In Defense of Lance Armstrong’s LiveStrong

Posted on October 22, 2012

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Lance Armstrong was a professional cyclist.  Then he got testicular cancer, which spread to his lungs, abdomen, and brain.  He lost the testicle.  He underwent brain surgery.  He endured chemo.  He was given a 40% chance of survival.  And then he went back to professional cycling, and won big.  He was an inspiration.  He used his fame to found an anti-cancer charity, LiveStrong.

Now, in the wake of doping accusations, some donors are pulling away from the charity.  They are wrong.

Some folks are making the logical mistake of conflating Lance Armstrong the charity founder with Lance Armstrong the accused doper; and in so doing, they are apparently conflating the actual charity with Armstrong’s cycling career.

Yes, yes, there is only one Lance Armstrong.  But people are not flat, unidimensional  caricatures whose every act is subsumed by every other act, leaving us as homogenized blobs of good or evil.  Amazingly enough, most of us do a lot of good things and a lot of bad things in our lives.  One does not negate the other.

Here’s someone laboring under some faulty logic:  Eric Martin, who works for a strategic consulting firm, says that LiveStrong will have to “re-establish the authenticity of their cause” by focusing on “real-world heroes who have faced down cancer while loving a sport more than the spotlight.”  Whoa, there.  Isn’t LiveStrong about helping cancer patients?  Are we saying that LiveStrong cancer patients are somehow no longer “authentic”?  And if the complaint is that Armstrong is now somehow insufficiently “inspiring” to other cancer patients, think again:  what he accomplished, even if he did it while doping, is hard as hell.  Post-cancer, he has clocked thousands of grueling training hours and miles in all kinds of weather and tough terrain.  Doping or not, that’s pretty damned impressive for anyone, much less someone who had a 40% chance of survival and doctors pulling necrotic tumors out of his brain just a few years before.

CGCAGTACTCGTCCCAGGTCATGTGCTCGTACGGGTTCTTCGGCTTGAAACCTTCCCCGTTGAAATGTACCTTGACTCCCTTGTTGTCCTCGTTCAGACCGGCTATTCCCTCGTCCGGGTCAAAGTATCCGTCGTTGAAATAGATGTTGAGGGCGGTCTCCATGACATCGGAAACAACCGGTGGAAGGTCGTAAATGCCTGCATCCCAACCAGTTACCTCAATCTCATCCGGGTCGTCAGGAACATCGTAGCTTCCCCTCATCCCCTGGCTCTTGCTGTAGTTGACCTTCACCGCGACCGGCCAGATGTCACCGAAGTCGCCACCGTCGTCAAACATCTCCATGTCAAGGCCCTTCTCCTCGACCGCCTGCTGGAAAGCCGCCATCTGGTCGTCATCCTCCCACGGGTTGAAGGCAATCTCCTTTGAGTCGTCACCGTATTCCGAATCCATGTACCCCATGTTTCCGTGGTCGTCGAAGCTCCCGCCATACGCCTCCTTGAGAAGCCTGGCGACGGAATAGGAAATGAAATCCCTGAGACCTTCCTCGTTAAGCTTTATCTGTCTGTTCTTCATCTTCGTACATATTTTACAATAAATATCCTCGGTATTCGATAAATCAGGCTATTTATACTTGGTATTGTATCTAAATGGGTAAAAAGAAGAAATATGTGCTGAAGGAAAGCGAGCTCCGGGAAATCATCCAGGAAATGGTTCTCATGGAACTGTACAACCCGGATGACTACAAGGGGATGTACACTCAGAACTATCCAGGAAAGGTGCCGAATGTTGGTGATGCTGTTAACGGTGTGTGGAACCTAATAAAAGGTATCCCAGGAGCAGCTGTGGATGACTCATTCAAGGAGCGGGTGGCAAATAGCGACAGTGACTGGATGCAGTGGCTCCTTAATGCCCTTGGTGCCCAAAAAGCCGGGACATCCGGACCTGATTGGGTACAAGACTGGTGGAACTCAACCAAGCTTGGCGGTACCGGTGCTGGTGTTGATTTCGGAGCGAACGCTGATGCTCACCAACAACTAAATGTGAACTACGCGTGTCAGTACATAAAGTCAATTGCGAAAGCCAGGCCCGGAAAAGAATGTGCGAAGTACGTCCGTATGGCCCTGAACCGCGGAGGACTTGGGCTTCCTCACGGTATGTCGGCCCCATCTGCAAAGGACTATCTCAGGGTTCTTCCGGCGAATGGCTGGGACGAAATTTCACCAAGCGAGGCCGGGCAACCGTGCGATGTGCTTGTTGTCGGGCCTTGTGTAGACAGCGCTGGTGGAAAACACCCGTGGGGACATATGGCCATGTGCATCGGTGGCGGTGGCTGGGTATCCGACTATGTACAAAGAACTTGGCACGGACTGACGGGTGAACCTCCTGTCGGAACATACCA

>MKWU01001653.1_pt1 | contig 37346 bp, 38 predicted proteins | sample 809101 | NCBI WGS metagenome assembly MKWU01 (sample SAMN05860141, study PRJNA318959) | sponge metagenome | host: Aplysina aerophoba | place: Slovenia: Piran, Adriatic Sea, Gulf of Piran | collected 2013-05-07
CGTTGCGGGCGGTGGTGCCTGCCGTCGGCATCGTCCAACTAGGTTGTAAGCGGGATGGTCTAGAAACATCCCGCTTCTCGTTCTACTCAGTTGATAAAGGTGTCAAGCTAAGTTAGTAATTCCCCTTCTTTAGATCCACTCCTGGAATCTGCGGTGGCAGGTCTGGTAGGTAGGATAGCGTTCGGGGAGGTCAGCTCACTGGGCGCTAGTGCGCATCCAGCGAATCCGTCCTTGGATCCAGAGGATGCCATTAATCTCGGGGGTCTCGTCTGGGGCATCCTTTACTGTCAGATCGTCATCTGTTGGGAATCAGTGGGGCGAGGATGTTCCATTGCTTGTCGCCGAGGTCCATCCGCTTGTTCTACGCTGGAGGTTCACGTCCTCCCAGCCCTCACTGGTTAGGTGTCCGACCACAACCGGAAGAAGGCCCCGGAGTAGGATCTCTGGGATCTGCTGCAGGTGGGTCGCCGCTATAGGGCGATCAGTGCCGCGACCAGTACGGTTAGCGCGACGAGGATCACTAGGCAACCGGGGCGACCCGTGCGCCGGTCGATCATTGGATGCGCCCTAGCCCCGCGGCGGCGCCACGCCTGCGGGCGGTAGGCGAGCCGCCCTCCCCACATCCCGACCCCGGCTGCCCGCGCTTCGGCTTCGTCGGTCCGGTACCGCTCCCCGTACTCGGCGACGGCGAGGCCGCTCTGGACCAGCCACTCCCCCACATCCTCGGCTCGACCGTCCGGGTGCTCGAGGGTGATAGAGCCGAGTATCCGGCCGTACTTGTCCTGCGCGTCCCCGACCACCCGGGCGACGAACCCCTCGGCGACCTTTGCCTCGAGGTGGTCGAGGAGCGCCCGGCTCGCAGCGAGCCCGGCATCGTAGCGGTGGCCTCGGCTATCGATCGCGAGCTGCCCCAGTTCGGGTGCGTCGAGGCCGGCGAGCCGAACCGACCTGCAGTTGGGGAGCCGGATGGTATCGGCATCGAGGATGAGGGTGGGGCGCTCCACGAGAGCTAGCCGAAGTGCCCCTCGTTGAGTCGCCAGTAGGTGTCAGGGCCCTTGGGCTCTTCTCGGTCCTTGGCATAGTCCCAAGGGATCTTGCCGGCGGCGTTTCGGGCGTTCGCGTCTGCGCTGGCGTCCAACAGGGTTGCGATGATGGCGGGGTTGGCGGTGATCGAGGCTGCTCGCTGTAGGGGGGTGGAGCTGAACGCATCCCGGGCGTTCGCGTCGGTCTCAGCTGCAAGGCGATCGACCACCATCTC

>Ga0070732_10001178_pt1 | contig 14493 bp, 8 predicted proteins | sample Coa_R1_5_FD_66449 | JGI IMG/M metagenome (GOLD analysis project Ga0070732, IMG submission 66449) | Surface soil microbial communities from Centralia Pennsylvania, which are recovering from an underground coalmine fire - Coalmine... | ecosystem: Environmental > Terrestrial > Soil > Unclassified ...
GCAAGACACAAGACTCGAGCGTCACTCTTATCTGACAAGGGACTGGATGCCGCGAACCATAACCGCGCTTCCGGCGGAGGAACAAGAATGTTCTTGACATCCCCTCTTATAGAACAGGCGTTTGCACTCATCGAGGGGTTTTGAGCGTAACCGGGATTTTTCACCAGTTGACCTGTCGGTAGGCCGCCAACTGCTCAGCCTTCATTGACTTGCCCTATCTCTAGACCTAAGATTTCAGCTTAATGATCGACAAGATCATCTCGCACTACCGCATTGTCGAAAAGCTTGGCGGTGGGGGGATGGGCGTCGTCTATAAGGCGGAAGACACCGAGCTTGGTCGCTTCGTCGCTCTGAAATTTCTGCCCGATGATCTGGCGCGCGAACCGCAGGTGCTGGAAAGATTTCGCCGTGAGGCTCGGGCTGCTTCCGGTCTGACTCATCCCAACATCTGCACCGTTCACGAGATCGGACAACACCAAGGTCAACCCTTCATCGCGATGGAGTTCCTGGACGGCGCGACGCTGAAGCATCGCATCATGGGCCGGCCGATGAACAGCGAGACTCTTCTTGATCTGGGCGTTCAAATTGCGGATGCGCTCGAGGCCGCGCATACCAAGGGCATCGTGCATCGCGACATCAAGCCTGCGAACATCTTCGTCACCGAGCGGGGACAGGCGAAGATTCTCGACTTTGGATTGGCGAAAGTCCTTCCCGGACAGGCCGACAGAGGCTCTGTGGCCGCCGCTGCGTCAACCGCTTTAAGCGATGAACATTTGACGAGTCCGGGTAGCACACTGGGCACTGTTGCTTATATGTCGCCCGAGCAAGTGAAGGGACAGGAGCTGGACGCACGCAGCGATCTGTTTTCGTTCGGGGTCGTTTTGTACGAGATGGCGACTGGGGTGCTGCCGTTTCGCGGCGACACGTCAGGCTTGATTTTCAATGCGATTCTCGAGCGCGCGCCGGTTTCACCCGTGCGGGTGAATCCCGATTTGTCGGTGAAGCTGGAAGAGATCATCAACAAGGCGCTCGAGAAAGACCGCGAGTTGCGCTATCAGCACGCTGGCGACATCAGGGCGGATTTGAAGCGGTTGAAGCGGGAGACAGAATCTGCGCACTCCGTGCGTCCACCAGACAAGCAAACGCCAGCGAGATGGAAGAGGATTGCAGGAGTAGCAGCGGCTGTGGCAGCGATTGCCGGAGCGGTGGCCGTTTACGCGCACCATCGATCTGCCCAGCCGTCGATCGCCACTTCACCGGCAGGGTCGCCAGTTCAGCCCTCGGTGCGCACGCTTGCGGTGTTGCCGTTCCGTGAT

Here’s another:  donor Connie Roddy, who was inspired by Armstrong’s book, It’s Not About the Bike:  My Journey Back to Life.  Says Roddy:  “I was just so taken with who he said he was.”  Now, in the wake of the doping scandal, Roddy wants tens of thousands of dollars in donations back.  “I feel we were really fooled. We were really hoodwinked,” she said.  This makes little sense.  Roddy donated to a cancer charity.  Armstrong is a real, live, honest-to-God cancer survivor.  His charity helps other real, live, honest-to-God cancer sufferers.   To ask for cancer donations to be returned on the basis of a cycling scandal is tantamount to saying, “Oh, I’m sorry.  I only donate money to cancer sufferers who have a real hero speaking for them.  Not you losers who were getting your help from this guy.”

LiveStrong is an organization, not a man.  Its mission is helping cancer patients, not the personal glorification of its founder.  And as charities go, it actually does a pretty good job of putting donor money to work for its cause:  82% of its expenses went to programs, 11% to fundraising, and only 5% to administrative costs.   Nike and Anheuser-Busch have the right of it:  they have both dropped Armstrong, but they plan to continue supporting LiveStrong.  And that is as it should be.  Donations to cancer programs should not be predicated upon the athletic glory or shame of a mere spokesman.  And if you were only donating because of who you thought the spokesman was… you were donating for the wrong reason.

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